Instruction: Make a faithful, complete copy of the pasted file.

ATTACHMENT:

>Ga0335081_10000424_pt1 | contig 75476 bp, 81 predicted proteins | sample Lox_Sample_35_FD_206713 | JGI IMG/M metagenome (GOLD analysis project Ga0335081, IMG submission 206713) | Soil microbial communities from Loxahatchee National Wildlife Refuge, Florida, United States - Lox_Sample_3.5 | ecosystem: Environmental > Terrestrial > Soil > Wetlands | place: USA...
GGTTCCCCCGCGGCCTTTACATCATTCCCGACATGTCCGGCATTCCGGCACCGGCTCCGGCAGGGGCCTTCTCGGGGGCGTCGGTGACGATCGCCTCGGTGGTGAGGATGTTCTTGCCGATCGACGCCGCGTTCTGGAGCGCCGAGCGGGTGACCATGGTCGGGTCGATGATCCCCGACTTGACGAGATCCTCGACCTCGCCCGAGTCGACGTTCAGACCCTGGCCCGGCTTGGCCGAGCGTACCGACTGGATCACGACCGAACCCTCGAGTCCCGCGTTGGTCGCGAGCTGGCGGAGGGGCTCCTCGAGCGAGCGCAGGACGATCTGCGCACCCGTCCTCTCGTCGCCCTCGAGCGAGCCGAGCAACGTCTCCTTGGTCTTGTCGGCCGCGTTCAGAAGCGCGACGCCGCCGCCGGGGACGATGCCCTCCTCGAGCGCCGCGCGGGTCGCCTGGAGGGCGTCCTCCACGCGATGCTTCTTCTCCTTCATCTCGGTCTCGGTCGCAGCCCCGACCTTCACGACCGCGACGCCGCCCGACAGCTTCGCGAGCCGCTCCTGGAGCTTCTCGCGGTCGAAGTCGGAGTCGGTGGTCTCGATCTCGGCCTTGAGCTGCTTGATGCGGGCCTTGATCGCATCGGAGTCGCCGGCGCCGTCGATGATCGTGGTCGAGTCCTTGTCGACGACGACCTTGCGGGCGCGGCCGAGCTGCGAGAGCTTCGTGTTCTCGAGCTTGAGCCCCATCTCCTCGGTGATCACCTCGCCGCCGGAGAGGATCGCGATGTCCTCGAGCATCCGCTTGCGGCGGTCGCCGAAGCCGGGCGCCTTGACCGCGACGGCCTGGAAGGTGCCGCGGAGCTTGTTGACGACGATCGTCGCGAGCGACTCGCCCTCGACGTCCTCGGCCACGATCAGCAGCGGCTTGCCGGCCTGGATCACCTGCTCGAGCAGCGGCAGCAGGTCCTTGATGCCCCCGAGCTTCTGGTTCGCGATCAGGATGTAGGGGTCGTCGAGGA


>Ga0335081_10000424_pt1 | contig 75476 bp, 81 predicted proteins | sample Lox_Sample_35_FD_206713 | JGI IMG/M metagenome (GOLD analysis project Ga0335081, IMG submission 206713) | Soil microbial communities from Loxahatchee National Wildlife Refuge, Florida, United States - Lox_Sample_3.5 | ecosystem: Environmental > Terrestrial > Soil > Wetlands | place: USA...
GGTTCCCCCGCGGCCTTTACATCATTCCCGACATGTCCGGCATTCCGGCACCGGCTCCGGCAGGGGCCTTCTCGGGGGCGTCGGTGACGATCGCCTCGGTGGTGAGGATGTTCTTGCCGATCGACGCCGCGTTCTGGAGCGCCGAGCGGGTGACCATGGTCGGGTCGATGATCCCCGACTTGACGAGATCCTCGACCTCGCCCGAGTCGACGTTCAGACCCTGGCCCGGCTTGGCCGAGCGTACCGACTGGATCACGACCGAACCCTCGAGTCCCGCGTTGGTCGCGAGCTGGCGGAGGGGCTCCTCGAGCGAGCGCAGGACGATCTGCGCACCCGTCCTCTCGTCGCCCTCGAGCGAGCCGAGCAACGTCTCCTTGGTCTTGTCGGCCGCGTTCAGAAGCGCGACGCCGCCGCCGGGGACGATGCCCTCCTCGAGCGCCGCGCGGGTCGCCTGGAGGGCGTCCTCCACGCGATGCTTCTTCTCCTTCATCTCGGTCTCGGTCGCAGCCCCGACCTTCACGACCGCGACGCCGCCCGACAGCTTCGCGAGCCGCTCCTGGAGCTTCTCGCGGTCGAAGTCGGAGTCGGTGGTCTCGATCTCGGCCTTGAGCTGCTTGATGCGGGCCTTGATCGCATCGGAGTCGCCGGCGCCGTCGATGATCGTGGTCGAGTCCTTGTCGACGACGACCTTGCGGGCGCGGCCGAGCTGCGAGAGCTTCGTGTTCTCGAGCTTGAGCCCCATCTCCTCGGTGATCACCTCGCCGCCGGAGAGGATCGCGATGTCCTCGAGCATCCGCTTGCGGCGGTCGCCGAAGCCGGGCGCCTTGACCGCGACGGCCTGGAAGGTGCCGCGGAGCTTGTTGACGACGATCGTCGCGAGCGACTCGCCCTCGACGTCCTCGGCCACGATCAGCAGCGGCTTGCCGGCCTGGATCACCTGCTCGAGCAGCGGCAGCAGGTCCTTGATGCCCCCGAGCTTCTGGTTCGCGATCAGGATGTAGGGGTCGTCGAGGA